April 2, 2020
It's surprising to realize what we miss when times change so dramatically, so drastically, as they have now.
In the face of what the pandemic has taken away from us – and worse, who it might take from us – we recognize what is precious in the routine, the ordinary, the normal. I miss Sunday dinners with my kids and grandkids. I miss the people at church, even if I don't know all their names, and I miss the first-name-only members of an Al-Anon group I attend. I miss my colleagues at work and around the ministry. I miss you.
We usually communicate through printed copies of Health Progress, but that will be on hold for now. CHA staff are working remotely and don't have the means to design and print right now, so we are moving all publications to the CHA website. You'll find the most recent issue there, and there will be regular new articles, many focused on aspects of COVID-19. Health Progress just celebrated its 100th anniversary. Now it will celebrate its flexibility and resilience.
Nothing in scripture speaks to what we're going through more than the Lenten readings that detail the travails of Israelites lost in the desert in search of the Promised Land. They alternated between calling on God to save them and calling out Moses for leading them into such dire circumstances.
The desert is an ongoing theme in the Judeo-Christian tradition. The Israelites spent 40 years in the desert, Elijah walked 40 days just to get to the wilderness, Jesus was 40 days in the desert preparing for his public ministry and, beginning in the 4th century CE, the Desert Fathers and Mothers moved to the desert to pursue lives of asceticism, prayer and contemplation.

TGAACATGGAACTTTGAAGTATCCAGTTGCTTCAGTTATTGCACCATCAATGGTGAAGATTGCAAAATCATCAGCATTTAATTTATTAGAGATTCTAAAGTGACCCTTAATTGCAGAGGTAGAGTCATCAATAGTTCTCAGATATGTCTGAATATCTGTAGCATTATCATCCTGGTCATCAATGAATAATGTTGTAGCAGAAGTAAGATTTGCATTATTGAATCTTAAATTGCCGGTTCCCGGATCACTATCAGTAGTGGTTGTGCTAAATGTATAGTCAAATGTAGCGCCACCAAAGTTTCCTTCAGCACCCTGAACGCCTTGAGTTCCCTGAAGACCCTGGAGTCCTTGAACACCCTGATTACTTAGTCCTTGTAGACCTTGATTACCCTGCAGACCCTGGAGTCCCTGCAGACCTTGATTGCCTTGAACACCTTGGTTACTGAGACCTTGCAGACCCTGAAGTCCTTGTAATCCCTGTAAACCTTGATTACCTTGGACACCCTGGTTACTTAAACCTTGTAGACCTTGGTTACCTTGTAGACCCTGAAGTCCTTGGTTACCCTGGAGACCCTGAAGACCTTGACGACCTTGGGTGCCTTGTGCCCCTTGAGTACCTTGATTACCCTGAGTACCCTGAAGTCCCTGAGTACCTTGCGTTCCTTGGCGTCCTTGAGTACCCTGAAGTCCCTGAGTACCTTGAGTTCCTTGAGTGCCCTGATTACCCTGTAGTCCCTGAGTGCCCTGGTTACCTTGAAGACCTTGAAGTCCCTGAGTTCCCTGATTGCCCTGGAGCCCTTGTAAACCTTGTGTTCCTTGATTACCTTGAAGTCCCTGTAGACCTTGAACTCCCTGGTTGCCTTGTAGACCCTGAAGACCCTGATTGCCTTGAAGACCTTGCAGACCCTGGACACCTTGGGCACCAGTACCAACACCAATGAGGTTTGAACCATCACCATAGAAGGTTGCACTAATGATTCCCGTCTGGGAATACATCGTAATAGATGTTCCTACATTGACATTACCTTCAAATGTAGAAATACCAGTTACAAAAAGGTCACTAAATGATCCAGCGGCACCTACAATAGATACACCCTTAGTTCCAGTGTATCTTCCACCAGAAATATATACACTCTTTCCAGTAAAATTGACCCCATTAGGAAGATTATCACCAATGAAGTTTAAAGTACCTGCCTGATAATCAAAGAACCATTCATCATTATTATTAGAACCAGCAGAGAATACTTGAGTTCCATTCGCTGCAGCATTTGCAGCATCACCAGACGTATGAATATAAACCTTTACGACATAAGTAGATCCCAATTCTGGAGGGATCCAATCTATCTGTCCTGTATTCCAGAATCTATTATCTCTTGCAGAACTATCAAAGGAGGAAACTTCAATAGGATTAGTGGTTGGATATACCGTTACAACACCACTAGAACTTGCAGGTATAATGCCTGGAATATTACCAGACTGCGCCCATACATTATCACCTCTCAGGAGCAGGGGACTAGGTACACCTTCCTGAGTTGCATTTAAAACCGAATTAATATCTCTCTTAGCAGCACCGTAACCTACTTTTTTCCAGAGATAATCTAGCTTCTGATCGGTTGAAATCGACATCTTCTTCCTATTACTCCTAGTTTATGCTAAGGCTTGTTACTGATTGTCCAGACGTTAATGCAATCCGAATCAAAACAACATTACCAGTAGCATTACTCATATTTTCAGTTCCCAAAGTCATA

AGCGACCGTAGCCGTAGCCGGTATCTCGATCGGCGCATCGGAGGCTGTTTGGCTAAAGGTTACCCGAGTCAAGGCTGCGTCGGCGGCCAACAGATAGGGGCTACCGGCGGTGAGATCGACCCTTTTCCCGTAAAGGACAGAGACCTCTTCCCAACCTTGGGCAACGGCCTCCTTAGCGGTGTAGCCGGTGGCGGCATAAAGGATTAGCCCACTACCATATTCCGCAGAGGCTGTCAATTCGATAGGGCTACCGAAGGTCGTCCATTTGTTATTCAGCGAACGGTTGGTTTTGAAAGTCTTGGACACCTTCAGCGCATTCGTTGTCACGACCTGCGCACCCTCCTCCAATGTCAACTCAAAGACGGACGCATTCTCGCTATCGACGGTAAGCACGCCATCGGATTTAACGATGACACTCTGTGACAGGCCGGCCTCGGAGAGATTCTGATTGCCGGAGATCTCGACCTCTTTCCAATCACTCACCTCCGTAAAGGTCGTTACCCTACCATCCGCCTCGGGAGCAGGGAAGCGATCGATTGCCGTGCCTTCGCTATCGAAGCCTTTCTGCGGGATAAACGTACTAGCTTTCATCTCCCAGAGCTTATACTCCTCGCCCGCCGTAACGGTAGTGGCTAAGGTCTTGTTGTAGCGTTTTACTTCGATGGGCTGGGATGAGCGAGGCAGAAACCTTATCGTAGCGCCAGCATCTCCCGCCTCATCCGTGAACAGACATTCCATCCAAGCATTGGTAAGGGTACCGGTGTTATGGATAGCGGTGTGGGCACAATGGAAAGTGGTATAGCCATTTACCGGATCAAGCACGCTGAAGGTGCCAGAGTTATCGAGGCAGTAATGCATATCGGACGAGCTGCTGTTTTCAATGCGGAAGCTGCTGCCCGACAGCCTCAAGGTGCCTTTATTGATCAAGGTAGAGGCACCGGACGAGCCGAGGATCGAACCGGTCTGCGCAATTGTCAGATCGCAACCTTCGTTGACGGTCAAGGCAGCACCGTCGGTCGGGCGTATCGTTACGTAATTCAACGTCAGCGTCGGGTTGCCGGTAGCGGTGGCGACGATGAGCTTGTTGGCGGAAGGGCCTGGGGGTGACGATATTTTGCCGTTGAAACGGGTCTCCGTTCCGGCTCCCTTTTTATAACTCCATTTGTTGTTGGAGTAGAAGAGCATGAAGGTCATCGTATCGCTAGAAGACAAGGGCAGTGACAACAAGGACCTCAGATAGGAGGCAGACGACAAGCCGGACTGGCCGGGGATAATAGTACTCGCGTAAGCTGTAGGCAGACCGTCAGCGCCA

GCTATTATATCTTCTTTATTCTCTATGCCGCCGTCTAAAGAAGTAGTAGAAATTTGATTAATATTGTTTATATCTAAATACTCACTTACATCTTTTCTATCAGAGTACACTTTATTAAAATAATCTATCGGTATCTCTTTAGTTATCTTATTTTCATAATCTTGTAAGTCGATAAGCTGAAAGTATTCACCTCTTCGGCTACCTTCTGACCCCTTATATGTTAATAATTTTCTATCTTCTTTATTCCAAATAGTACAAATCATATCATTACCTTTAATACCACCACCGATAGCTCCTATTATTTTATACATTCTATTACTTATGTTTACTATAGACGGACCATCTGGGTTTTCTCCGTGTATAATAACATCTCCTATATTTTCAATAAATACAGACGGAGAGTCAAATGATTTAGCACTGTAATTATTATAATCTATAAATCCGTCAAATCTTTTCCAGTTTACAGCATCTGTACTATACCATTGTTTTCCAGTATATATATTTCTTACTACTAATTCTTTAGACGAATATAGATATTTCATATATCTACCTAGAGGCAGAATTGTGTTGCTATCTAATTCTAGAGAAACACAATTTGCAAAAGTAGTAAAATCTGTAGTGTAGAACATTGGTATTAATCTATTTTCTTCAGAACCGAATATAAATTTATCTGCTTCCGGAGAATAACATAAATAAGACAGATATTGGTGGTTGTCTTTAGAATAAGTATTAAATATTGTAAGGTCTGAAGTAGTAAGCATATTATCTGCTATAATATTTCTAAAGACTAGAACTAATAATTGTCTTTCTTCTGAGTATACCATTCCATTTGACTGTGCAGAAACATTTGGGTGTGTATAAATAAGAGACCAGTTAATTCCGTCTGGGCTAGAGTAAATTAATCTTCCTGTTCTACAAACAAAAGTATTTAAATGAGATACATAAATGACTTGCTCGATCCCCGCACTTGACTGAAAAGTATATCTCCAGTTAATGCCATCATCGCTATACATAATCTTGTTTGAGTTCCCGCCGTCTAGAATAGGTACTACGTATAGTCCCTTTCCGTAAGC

Our graphic designer, Les Stock, who ordinarily would be designing your next issue of Health Progress right now, has been writing about his feelings of kinship with the Desert Fathers and Mothers as we move through our days of social distancing, better known as solitude:
"Yesterday, my dog, Mia, and I drove out to the country to a conservation area. The wind was strong and the treetops swayed. We walked a ridge until its end sloped down and led to a creek. The creek was wide and had a sandstone-ledged bed. Shallow water was running swiftly across it. Spring peepers were singing. Small service berry trees lifted their white blossoms to the sky. Early New England settlers often planned funerals when the service berry trees were in bloom because it was a sign the earth was sufficiently thawed to bury loved ones. Thus, the "service" berry. Even in the woods, away from the news, I am reminded of the people who are dying and suffering from this virus across the entire world. What a sorrowful spring; Passiontide has arrived early.
"I will find it hard to go back into the world. Peculiarly, at home alone I feel closer to others than I felt when I was with them. Their faces and manners are clear in my mind. Maybe it is just the time of my life; I am not worried about growing older. It is a new season of my life and I'm ready to enter it. I have my books, my musical instruments and my fly rods. All of those things enrich my inner life in their own fashion, but oftentimes just sitting quietly outside makes a day sacred."
Our thanks to Les, for one way of bearing witness to what loss and solitude can yield in the holiness of hope. And special thanks to those of you in the trenches. Your sacrifices and courageous work are exactly what we bear witness to.
Copyright © 2020 by the Catholic Health Association of the United States
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